A day out in Harrogate is always a joy. It’s got great shops, a Betty’s and a brilliant Oxfam with a vintage section but I top and tail my trips there with something more restful.
I begin in the early morning with a walk through the glorious Valley Gardens – the 17 acre, grade II listed garden and park. You can access it from the edge of the shopping area via a gateway opposite the Royal Pump Room Museum.
Mid-afternoon, when I am ready for home, I have a quick look round the Mercer Art Gallery, which is on Swan Road. It’s run by the council and it’s free, which means it’s a relaxed space where you can wander, admire, discuss and discover your inner Brian Sewell.
It has paintings by famous names, such as Atkinson Grimshaw and William Powell Frith, along with interesting contemporary art. Some of the new pieces are for sale but there is absolutely no compulsion to buy, though you’ll probably want to.
One of its latest projects was to ask eight Yorkshire makers and designers to explore Harrogate Museums’ treasure trove of fine art, decorative art, costume, jewellery and archaeology and use them as inspiration. The result is a fabulous collection of handmade pieces that are on display and available to buy from the Mercer Art Gallery shop. Of course, it’s free to just look.
Ceramicist Anna Lambert responded to the Mercer Art Gallery’s Capability Brown summer anniversary exhibitions. Anna spent time exploring Brown’s landscapes and has developed a series of twelve plates informed by the sketches made during her visits.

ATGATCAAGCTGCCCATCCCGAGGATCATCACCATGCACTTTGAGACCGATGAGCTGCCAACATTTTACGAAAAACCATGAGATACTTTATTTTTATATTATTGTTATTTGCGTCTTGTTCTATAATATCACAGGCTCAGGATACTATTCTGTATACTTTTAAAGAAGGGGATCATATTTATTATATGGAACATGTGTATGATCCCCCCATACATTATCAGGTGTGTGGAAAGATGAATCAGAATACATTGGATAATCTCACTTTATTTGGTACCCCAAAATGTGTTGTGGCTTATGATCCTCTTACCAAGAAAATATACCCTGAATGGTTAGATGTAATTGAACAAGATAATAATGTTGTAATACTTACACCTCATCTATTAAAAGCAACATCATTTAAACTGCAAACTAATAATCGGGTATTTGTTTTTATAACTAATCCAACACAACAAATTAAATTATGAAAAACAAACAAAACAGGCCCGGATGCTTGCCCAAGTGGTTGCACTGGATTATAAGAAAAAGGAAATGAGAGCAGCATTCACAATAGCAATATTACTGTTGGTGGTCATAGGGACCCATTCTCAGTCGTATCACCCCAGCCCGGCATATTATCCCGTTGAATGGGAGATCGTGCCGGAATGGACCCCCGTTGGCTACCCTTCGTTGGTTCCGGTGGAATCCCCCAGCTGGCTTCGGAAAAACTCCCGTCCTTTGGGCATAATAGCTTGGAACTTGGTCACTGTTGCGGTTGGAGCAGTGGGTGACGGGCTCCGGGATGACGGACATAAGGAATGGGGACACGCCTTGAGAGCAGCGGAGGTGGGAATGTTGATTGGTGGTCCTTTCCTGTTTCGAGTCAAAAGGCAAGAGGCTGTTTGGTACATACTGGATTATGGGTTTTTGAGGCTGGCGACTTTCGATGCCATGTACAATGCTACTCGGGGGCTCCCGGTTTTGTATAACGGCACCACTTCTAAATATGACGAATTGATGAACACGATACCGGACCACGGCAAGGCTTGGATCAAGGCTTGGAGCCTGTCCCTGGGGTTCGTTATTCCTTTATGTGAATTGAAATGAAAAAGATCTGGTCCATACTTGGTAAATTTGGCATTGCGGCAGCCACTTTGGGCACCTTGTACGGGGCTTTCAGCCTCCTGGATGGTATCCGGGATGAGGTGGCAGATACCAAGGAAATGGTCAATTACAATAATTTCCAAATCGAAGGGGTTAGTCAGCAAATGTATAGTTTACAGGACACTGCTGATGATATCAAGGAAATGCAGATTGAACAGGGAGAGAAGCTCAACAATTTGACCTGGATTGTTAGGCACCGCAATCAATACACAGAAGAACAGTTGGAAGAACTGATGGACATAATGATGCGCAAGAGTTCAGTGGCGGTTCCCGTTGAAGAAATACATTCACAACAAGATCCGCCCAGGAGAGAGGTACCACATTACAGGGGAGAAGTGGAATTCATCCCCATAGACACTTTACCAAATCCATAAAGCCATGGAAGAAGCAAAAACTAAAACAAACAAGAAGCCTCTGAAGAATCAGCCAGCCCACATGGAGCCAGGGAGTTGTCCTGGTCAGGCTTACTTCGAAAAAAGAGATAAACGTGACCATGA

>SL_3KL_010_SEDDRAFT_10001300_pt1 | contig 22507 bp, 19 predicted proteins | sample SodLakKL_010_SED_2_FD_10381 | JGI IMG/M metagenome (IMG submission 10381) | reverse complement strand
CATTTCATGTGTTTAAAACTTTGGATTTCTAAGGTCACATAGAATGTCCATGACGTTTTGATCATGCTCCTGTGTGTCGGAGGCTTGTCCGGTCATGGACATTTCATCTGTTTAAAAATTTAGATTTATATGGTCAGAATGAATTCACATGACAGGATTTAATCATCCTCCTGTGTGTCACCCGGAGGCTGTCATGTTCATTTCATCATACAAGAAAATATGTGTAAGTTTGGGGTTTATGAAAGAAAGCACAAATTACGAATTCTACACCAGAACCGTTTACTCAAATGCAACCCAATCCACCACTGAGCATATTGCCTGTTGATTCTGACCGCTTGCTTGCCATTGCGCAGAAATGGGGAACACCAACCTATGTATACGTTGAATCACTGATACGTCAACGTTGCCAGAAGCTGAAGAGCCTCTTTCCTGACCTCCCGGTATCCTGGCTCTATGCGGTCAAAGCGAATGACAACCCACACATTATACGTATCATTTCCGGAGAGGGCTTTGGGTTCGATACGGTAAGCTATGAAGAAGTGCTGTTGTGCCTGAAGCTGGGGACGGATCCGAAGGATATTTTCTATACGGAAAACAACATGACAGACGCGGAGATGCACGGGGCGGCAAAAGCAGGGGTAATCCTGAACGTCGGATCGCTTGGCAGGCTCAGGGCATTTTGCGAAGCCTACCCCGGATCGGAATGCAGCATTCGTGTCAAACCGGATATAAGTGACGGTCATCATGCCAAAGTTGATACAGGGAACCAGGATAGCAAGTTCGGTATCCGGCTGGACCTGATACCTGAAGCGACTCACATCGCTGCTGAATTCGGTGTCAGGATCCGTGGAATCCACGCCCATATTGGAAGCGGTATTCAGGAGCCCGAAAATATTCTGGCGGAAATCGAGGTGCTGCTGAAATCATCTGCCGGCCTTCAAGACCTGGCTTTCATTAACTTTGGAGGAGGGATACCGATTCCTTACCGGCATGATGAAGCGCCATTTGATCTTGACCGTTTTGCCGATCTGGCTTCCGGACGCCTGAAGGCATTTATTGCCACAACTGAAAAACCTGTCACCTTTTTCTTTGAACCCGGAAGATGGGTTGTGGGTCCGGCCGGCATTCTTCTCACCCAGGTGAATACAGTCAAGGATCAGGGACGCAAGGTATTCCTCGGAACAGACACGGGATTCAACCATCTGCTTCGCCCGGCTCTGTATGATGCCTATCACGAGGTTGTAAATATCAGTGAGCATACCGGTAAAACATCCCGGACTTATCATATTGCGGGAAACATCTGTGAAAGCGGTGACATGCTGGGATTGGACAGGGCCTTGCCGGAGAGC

Matthew Wilcock, winner of BBC2s Great Pottery Throw Down, has created a series of pots inspired by his interest in the Greek and Roman Antiquities within the Harrogate Museums’ collection.
Andy Poplar, aka Vinegar and Brown Paper, has etched new and antique glass vessels with text, forming an appropriate link with Harrogate’s spa history of “taking the waters”. (see picture at the top of this post) Andy was impressed by the grand display of bottles containing Harrogate Water, in the Royal Pump Room Museum, originally made for the Great Exhibition of 1851.
Serena Partridge, a Scarborough based textile artist, has created an exquisite collection of miniature shoes made almost entirely from reclaimed antique materials. She says: “The Harrogate collection contains a pair of early nineteenth century slippers, similar to those owned by Charlotte Brontë. I also came across a pair of red ‘uppers’, ready to be turned into shoes. Embroidering uppers and the making of shoes was a popular pastime in the nineteenth century. Another source of inspiration was the floral packaging of Marshall and Snelgrove, a London shop established by a Yorkshireman in 1837.”
Clare Caulfield, a printmaker based in Saltaire, was fascinated by the grand architecture of Harrogate’s spa history and has produced drypoint etchings of a trio of historic Harrogate landmarks.
You can take a closer look at these beautifully crafted objects, which aim to create an antidote to mass-manufactured products, with a visit to the Mercer Art Gallery, Swan Road, Harrogate, HG1 2SA. Admission is free. It is open Tuesday to Saturday 10am – 4pm and Sunday 2pm – 4pm until March when it closes at 5pm.